Those who claim themselves as descendants of Confucius would soon know whether it is true or not by offering a hair for DNA testing, Chinese scientists said.
Lacking proof, some people who want to be registered in the Confucius family tree turned to scientists after DNA research identified Florida accountant Tom Robinson as descendant of Genghis Khan.
The Beijing Institute of Genomics of Chinese Academy of Sciences has embarked on setting up a data base of Confucius descendants with DNA tests on a few direct ones.
Testing instrument can read the genetic information of a person within one day, and by comparing with the data base it is easy to tell if he or she is a descendant of Confucius, said Deng Yajun, an official with the Beijing Institute of Genomics.
The first step is to build the data base, which would contain the DNA of some real descendants of Confucius, as samples for the massive comparison.
Confucius (551-479 BC) was the founder of Confucianism, which advocates the building of a harmonious society through an individual's self-refinement in manners and taste.
Tom Robinson knew nothing about his origin besides his great, great-grandfather had come to the United States from England. He turned to the burgeoning field of "bioarchaeology," having his DNA tested only to be told that he is a direct descendant of Genghis Khan, much to his surprise.
The pedigree of Confucius, respectful term of address for Kongqiu, is currently under revision, which is proved to be a difficult task, said Kong Decheng, who is in charge of the revision.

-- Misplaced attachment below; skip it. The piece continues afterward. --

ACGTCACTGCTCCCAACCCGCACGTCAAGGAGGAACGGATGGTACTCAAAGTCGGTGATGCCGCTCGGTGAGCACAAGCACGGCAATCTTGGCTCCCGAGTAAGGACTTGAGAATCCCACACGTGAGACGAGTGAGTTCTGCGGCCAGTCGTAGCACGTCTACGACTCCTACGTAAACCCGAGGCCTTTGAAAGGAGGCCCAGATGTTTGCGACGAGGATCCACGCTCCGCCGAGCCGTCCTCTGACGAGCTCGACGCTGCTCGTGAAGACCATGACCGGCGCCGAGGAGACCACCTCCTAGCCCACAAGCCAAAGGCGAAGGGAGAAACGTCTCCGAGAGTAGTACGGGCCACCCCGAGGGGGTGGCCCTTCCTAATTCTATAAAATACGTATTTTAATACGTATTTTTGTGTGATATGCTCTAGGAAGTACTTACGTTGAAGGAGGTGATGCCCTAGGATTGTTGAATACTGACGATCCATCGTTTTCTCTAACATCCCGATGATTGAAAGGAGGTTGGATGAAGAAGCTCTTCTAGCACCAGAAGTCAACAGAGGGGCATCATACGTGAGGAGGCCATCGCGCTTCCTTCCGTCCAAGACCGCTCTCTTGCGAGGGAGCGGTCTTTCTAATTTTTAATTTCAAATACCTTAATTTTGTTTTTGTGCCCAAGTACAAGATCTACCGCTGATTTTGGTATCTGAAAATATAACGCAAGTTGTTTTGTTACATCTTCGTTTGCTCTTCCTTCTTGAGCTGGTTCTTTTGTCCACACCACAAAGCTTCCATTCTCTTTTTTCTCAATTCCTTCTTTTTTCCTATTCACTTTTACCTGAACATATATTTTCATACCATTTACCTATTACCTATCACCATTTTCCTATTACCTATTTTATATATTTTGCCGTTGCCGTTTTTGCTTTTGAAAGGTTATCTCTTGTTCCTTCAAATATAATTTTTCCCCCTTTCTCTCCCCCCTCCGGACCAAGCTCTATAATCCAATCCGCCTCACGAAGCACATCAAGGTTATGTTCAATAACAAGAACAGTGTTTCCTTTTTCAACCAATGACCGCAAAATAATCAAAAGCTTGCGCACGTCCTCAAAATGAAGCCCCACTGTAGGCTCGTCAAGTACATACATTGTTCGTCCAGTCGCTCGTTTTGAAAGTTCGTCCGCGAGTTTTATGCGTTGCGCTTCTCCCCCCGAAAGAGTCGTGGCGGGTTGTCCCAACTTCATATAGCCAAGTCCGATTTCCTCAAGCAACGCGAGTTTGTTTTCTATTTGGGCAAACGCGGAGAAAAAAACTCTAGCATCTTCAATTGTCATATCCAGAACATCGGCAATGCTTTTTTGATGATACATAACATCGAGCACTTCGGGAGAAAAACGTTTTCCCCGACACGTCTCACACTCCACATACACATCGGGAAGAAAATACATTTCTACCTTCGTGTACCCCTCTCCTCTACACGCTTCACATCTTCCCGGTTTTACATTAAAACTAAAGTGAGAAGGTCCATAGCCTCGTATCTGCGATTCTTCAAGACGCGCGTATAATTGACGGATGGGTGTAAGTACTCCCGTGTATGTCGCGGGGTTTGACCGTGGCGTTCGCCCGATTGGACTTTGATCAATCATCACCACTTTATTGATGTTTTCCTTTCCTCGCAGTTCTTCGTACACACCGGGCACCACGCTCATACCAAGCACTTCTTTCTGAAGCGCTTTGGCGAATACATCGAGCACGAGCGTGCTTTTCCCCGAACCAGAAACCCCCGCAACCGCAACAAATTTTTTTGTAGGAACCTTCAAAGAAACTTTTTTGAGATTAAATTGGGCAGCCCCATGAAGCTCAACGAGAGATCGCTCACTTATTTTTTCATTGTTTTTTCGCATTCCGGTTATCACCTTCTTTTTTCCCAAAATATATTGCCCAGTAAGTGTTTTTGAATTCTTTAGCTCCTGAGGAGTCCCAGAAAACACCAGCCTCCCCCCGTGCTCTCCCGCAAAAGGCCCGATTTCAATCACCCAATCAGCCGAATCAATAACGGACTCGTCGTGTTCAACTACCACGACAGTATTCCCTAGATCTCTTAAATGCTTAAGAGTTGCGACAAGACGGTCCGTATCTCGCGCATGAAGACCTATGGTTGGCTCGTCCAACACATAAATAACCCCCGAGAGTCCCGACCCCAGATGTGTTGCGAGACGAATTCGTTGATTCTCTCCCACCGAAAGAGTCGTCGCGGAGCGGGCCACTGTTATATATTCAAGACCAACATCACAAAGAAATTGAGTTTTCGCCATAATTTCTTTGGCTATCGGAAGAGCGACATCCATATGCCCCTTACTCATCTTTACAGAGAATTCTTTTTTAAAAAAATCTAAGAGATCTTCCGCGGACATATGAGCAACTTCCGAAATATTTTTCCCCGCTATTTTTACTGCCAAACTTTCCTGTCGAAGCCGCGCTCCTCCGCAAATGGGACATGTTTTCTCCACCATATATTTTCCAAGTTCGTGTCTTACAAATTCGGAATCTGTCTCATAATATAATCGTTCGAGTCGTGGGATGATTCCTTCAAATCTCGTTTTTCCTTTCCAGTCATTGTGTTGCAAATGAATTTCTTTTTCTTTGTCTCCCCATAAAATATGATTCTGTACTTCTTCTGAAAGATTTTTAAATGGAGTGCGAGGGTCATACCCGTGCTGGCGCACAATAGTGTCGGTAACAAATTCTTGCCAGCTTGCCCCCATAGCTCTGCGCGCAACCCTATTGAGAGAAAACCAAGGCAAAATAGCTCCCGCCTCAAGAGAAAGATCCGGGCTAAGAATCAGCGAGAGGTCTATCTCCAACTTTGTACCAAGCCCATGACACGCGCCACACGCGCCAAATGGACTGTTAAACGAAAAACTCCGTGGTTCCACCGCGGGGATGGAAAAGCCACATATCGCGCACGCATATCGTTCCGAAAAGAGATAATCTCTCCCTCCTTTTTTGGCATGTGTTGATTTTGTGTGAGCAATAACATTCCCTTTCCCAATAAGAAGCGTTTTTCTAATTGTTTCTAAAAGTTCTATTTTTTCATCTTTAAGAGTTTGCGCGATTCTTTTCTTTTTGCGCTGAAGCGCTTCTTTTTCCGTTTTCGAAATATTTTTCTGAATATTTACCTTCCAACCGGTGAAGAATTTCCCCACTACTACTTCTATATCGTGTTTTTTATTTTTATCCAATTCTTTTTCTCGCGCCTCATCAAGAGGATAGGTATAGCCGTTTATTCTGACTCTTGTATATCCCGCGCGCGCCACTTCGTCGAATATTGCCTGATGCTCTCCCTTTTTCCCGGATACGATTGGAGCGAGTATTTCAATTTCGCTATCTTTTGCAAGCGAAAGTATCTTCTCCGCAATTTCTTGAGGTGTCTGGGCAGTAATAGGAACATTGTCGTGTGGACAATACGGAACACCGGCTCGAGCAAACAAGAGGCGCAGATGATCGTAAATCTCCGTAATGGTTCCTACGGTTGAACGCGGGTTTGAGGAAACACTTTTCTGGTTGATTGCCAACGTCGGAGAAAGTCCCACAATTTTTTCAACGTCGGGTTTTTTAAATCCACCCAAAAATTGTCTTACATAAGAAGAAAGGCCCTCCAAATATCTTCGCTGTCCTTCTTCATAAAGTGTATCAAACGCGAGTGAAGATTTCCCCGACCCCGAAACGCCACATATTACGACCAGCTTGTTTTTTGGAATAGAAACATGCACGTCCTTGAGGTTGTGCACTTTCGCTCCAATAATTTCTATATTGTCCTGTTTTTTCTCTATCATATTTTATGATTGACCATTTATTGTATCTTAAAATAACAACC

Some people surnamed Kong believed they are descendants of the great philosopher, however, they do not have a pedigree or even have no idea which generation they belong to, Kong said.
Now the modern scientific way may be an idea solution, Deng Yajun said.
Confucianism dominated Chinese society for centuries, and spread to Europe in the late 16th century.
Confucius, a great thinker, philosopher, statesman and educator, has more than 3 million descendants with Qufu in Shandong Province as the main concentration area, according to latest statistics.
There are 2.5 million descendants of Confucius on the Chinese mainland, 100,000 in the Republic of Korea, and many also in the United States, Malaysia and Singapore.
The China Confucius Foundation (CCF) announced Tuesday it is to publish a standard portrait of the ancient philosopher in September in order to give him a single, recognizable identity around the world.
The CCF unveiled a draft sculpture of Confucius in Jinan, capital of east China's Shandong Province, to solicit suggestions for the final version of the portrait.
The sculpture depicts Confucius as an old man with a long beard, broad mouth and big ears. He wears a robe and crosses his hands on his chest.
The draft, based on the painting of Confucius by Wu Daozi of the Tang Dynasty (618 - 907), was created with advice from Confucian scholars, historians, artists and his descendants.
Scholars and believers around the world commemorate Confucius' birth at his hometown in Qufu every year to preserve the Confucian spirit of benevolence and honor.
Many scholars argued that research on the contemporary value of Confucianism would be conducive to the building of a harmonious society in China.
(Xinhua News Agency June 19, 2006)